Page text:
(Un)funny business

DECCAN CHRONICLE | ARUN VENKATRAMAN AND SUSHMITA MURTHY
Published Jan 16, 2016, 12:11 am IST
Updated Jan 15, 2016, 11:04 pm IST
It begs the question—when does a joke cease to be funny?
Kiku was booked under section 295 A of the Indian Penal Code (outraging religious feelings of any class by insulting its religion or religious belief).
 Kiku was booked under section 295 A of the Indian Penal Code (outraging religious feelings of any class by insulting its religion or religious belief).

This is not the first time that Kiku Sharda, aka the popular Palak from Comedy Nights with Kapil has imitated a famous personality. He makes a living out of spoofing real-life characters and is almost always greeted with applause and laughter. So when he was abruptly whisked off the stage by the Haryana police on Wednesday for an act mimicking self-styled godman and Dera Sacha chief Gurmeet Ram Rahim (during an earlier episode of the show), it came as a rude shock to his fans, friends and family. Kiku was booked under section 295 A of the Indian Penal Code (outraging religious feelings of any class by insulting its religion or religious belief). But the ones who’re not amused at all at the turn of events are Kiku’s fellow comedians.

In fact, two of them — Raju Srivastava and Anuvab Pal — pointed out that the promptness with which the police acted in arresting Kiku is strange, to say the least. “I find it interesting how prompt the Haryana police were in dealing with this issue. They came down to Mumbai, arrested him and flew him back the same night. Being prompt in action is not bad, but I only wish that they were as prompt in investigating the thousands of murders and crimes that take place in Haryana every year,” Raju said.

 

Anuvab termed the promptness the police showed, misplaced. “What bothers me is that if the said police force has travelled overnight for such a small matter to arrest him, its neutrality should also be questioned. I am against any legal action against comedianss issues as small as jokes.     

“This is at the most a civil matter and should be treated as such and not a criminal one. Kiku Sharda has had two FIRs filed against him with bail set at `1 lakh each. He has to fly his lawyer from Mumbai, who will have to be put up in a hotel and he too has to fly back at his expense. Add this and other expenses up and it comes up to say `6 lakhs. Even if he comes out clean, who is going to pay him back those six lakhs?” Anuvab asked.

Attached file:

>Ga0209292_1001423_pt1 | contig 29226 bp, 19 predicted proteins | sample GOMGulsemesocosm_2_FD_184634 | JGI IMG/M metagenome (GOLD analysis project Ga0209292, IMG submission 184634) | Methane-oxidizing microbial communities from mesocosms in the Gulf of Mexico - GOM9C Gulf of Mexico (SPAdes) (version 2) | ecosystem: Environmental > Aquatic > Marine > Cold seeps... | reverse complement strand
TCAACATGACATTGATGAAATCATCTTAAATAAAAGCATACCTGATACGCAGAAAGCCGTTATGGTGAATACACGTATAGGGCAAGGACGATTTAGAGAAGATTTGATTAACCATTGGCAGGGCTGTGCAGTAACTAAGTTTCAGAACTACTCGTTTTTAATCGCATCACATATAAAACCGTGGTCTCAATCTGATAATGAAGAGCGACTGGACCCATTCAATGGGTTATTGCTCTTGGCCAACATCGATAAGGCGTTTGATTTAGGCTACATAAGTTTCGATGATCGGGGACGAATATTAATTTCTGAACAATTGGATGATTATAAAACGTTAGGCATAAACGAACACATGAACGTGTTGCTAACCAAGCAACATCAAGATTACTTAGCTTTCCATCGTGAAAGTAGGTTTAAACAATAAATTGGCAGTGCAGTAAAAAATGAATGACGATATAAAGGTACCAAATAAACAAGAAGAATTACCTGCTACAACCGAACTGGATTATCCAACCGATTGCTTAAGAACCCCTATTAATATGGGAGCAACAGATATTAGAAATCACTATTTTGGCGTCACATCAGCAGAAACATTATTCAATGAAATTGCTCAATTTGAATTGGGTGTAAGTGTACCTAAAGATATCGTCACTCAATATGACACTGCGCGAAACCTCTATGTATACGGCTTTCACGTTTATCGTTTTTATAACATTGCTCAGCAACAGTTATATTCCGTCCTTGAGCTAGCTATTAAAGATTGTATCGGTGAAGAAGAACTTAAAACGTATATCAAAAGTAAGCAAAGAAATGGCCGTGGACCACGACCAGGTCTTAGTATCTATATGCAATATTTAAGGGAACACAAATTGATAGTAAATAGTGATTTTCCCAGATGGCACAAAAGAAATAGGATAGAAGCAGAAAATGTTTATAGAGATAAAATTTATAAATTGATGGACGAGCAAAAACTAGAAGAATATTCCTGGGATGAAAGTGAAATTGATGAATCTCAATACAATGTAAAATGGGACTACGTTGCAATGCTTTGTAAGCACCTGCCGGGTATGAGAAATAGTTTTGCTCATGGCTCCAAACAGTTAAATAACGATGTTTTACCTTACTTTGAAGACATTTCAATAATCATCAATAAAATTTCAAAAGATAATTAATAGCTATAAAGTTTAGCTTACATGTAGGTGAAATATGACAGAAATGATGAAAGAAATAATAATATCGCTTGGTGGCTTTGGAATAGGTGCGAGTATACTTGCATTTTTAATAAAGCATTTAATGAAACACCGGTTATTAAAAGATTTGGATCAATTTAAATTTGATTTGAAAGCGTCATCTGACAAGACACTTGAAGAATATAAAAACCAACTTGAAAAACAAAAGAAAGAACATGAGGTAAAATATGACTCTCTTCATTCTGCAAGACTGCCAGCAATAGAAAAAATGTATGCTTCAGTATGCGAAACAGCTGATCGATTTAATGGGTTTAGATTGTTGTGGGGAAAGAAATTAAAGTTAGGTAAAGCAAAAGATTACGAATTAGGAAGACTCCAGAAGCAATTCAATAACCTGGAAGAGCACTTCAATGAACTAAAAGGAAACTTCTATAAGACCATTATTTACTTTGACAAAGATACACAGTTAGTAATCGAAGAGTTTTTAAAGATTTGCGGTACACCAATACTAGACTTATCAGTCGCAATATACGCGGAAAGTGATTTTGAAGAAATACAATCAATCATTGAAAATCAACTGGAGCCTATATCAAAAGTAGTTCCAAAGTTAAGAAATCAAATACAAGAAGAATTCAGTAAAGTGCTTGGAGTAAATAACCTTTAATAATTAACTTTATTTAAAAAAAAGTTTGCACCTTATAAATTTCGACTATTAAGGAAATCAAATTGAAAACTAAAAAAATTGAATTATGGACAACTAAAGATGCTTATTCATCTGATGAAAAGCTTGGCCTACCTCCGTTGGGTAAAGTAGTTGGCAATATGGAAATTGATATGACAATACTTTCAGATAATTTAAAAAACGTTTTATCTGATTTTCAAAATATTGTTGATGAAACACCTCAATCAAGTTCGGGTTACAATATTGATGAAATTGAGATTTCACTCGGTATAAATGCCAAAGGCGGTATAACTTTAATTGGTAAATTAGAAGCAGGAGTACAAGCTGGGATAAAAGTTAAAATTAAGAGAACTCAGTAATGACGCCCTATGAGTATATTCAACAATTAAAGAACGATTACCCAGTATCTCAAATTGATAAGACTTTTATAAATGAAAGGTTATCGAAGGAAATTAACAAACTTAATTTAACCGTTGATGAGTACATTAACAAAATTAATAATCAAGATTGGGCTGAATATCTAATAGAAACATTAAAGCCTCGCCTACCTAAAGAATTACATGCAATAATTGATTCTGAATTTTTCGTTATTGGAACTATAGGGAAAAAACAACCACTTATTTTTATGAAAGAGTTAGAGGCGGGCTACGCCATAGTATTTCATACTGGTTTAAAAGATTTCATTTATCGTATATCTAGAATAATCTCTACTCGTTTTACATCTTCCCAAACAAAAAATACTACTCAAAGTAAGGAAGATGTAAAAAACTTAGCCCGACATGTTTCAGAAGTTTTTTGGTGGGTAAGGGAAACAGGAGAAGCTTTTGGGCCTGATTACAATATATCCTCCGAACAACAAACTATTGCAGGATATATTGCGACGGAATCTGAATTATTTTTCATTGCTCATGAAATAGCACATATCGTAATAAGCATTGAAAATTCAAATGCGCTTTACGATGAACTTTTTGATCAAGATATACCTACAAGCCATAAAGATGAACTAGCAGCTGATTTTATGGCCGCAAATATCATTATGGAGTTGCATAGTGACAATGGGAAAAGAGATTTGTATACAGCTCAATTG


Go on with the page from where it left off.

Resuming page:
Another interesting perspective on the case was that of Sunil Pal, who said that Kiku had actually spoofed the film MSG (Messenger of God) in which Gurmeet Ram Rahim had starred, and not the Dera chief himself. “Since the imitation that Kiku did was of a character from a movie that guruji played the lead in, I don’t think that (his act) could have been illegal in any way. A comedian’s job is to make fun of culture and movies and film characters,” Sunil argued.

Raju Srivastava also feels that the grounds of hurting “religious sentiments” cannot be applied to Kiku’s act. “Babaji is not bhagwan and he has said this himself on several occasions. So how can mimicking him be against any religion?”

 

Raju goes on to add that he has mimicked the leading political figures of the day — often while they were seated in the audience — and never faced a backlash: “I have performed my mimicry in front of the very people I was mimicking — Lalu Prasad Yadav, Atalji, Advaniji and more. I have even mimicked Baba Ramdev in his presence. They all just had a good laugh, they didn’t take offense. I have also performed twice in front of Gurmeet Ram Rahimji himself and he also found my act funny. So it depends on how the audience takes it.”

 

And that is where the problem comes in. With such a varied audience, comedians like Sunil Pal feel that “it has become so easy to be offensive and also to get offended”. This is where context needs to be taken into account, opines stand-up comic Papa CJ. “For example, I would never crack a Hitler joke in Israel, because that would be stupid. Look at what happened with Charlie Hebdo. I am not saying that what happened was right, but am I surprised? Not at all. If you’re going to make naked cartoons of the Prophet, you have to keep in mind that you’re trying to provoke.  Also, AIB Roast — when it was live, no one made a noise. But when it went up online, all hell broke lose. As a comedian you have to decide: Is the point that you’re trying to make more important than your safety? That is just the way the world is. I am not saying it’s right, but that’s how it is,” CJ says.

 

Kapil Sharma: I appeal to Gurmeet Ram Raheem Singh ji ‘Insaan’ to come in front of the media with regard to this matter and present a beautiful example of kindness by defending an actor, who only spreads happiness through his acting. Let’s work for peace and happiness together. (on Twitter)

Gaurav Gera: I was part of the show where Kiku mimicked the Dera Sacha Sauda chief Baba Gurmeet Ram Rahim in one of his acts. Even though I did not see his performance, I can tell you it’s not his fault. He was only mouthing lines given to him by the channel. How can he be blamed? We do so many gags on politicians and actors, what if they also start getting offended? The whole thing is pretty scary. What happened to Kiku is very unfair. What’s the point in blowing a small matter out of proportion? Don’t Baba’s followers have better things to do?

 

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